The downgrading of the credit rating of America by Standard and Poor’s has come as a major shock and surprise to the common people across the globe, chiefly for the reason that this is the first time they are realising that there is something called credit rating for countries.
Now apart from understanding what the heck ‘AAA’ is, people have to figure out what the downgrading of this to ‘AA ‘entails (The censor certificate says: the American economy is no longer sexy). Frankly, this is tough on average citizens in the world, because most normal people cannot grapple with numbers and calculations involving more than two digits. (Case in point: Our insurance premium. None of us has any earthly idea how it’s arrived at. But by the look of it, insurance companies employ numerologists to come up with the numbers for premiums).
Anyway, to dispel all the grey areas and get a clear picture on what exactly is happening to the world’s economy, and what it means to India, here we present a primer in a Q and A format. The whole idea of this exercise is to kill time, which, we suppose, is also the idea why economists throw up these numbers and ratings in the first place.
Q: What is this credit-rating for countries and how is it calculated?
Ans: The question is wrong. The right question is: Why is credit-rating done at all for countries?
Q: Okay, why credit-rating for countries?
Ans: Because economists have nothing better to do. Also, they have to be seen doing something so that they can collect their salaries, which needless to say, are important to their credit-rating.
Q: Which are the institutions that compile this?
Ans: The two names that readily come to mind are Standard & Poor’s, Moody’s. Yes, as is evident, to compile statistics of global gravitas, the chief qualification is a totally superfluous and pointless apostrophe at the end of the names. Another well-known and respected international rating agency, picked on the basis of a classy apostrophe in its name, is — drum roll — Crank’s Corner.
Q: What are the factors that impinge on the credit-rating of a country? And how does one collate them?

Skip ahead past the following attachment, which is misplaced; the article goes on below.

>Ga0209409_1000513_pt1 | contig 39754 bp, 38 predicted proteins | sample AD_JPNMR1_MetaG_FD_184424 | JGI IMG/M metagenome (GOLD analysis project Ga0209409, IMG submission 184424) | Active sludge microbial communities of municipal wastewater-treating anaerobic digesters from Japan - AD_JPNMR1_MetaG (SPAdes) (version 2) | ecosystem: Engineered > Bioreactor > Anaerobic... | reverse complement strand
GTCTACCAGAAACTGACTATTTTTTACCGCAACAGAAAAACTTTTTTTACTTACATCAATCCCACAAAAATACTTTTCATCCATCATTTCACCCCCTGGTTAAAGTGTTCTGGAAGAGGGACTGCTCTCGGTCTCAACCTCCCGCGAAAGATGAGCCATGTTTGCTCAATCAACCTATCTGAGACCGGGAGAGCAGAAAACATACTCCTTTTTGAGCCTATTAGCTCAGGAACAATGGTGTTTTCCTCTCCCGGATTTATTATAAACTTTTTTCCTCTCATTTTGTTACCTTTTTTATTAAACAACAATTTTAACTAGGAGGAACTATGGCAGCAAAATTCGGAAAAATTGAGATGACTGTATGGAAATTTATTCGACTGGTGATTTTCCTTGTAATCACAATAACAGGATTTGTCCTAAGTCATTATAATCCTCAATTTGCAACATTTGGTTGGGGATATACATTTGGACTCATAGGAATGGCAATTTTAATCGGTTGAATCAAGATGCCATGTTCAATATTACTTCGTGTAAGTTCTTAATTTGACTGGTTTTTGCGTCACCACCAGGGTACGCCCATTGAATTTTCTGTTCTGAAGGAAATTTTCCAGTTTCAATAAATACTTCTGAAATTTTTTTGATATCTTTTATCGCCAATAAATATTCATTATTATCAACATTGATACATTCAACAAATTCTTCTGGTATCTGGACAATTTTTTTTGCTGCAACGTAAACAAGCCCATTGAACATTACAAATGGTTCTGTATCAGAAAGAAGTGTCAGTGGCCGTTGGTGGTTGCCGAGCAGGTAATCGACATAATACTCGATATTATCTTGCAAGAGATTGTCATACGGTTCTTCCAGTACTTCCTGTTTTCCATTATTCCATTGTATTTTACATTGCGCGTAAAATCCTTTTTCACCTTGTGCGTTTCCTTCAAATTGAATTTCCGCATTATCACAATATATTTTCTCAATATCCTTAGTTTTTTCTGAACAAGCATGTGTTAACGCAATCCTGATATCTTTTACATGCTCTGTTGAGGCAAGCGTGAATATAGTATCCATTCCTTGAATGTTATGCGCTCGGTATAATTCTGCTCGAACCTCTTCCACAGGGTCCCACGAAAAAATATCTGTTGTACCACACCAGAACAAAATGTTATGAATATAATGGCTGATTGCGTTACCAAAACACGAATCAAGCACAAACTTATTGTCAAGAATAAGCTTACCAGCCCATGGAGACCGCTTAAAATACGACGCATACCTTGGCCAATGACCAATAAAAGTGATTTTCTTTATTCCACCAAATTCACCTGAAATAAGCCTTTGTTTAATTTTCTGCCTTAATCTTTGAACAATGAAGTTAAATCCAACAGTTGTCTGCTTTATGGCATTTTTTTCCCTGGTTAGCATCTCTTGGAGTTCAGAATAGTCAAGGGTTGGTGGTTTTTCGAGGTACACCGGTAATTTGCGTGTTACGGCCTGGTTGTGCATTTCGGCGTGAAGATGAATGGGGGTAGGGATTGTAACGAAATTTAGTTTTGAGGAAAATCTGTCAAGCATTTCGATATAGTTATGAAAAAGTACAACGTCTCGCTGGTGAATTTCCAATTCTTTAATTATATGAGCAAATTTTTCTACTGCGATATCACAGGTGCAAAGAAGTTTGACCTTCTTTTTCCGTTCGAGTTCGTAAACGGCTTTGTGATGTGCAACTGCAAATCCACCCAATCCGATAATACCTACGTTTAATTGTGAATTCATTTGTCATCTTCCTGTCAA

Ans: The first is obviously its GDP. In other words, Gross Domestic Product, which contrary to popular belief, does not refer to anything that Shiney Ahuja allegedly attempted. The GDP is arrived at by the advanced scientific method of putting a percentage symbol (Pro-tip: you can find it atop ‘5’ on a standard computer keyboard) besides any random number (preferably a single-digit one). But nobody ever cross-checks this.
Plus, we think inflation is also a factor. Inflation is verily the key statistical data that the economists painstakingly and scientifically compute, which is otherwise easily available to the general public. Without the benefit of the inflation numbers calculated by highly experienced and skilled economists, common people would have to work out themselves whether the prices of the goods they are anyway buying have risen or not.
Q: Name the things that have a bearing on stock market prices?
Ans: Historically, we have seen share prices being affected by El Nino effect, Middle-East Peace talks, earthquake in Japan, Clinton’s romp with Lewinsky, Lady Gaga’s wardrobe malfunction. Ok, the last one is an exaggeration. But as you can see, things other than companies’ actual performance are more important for the stock market. Remember the rule to investing in a company’s shares and the logic in picking Harbhajan Singh as the spearhead of the bowling attack is the same: Believe in your luck.
Q: Is there anything more random and unpredictable than the stock markets?
Ans: Yes. Sreesanth.
Q: Coming back to America, what happens if its credit-rating is further downgraded in the future and its debt increases?
Ans: Credit agents may come and take over the White House, seize Air Force One (last heard 25 months EMI on it are still pending) and Obama and his team may have to operate from a four-room office in Pennsylvania. By the looks of it, America can soon be bought over through some loose change lying around the basement of Padmanabhaswamy temple.
Q: Is that some kind of joke, huh?
Ans: We think so. But who knows this may turn out real?
Q: Closer home, what ramifications will the economic churning elsewhere have on India?
Ans: Pranab Mukherjee has already said that ‘the situation is a bit worrisome, but Indians need not worry’. Economists and financial experts specialise in such language. If this doesn’t worry you, I don’t know what will.
Q: Since Indians traditionally invest in a lot of gold, are we on a stronger foundation, now that the metal is zooming to a new high in value?
Ans: *Insert a Bappi Lahiri joke here*
Q: Let’s get this straight and final: As a general public, when should a downgrading exercise actually start to worry me?
Ans: When the industry that offers XXX, suddenly shifts to XX stuff. That’s pure ‘adult-ration’ for you.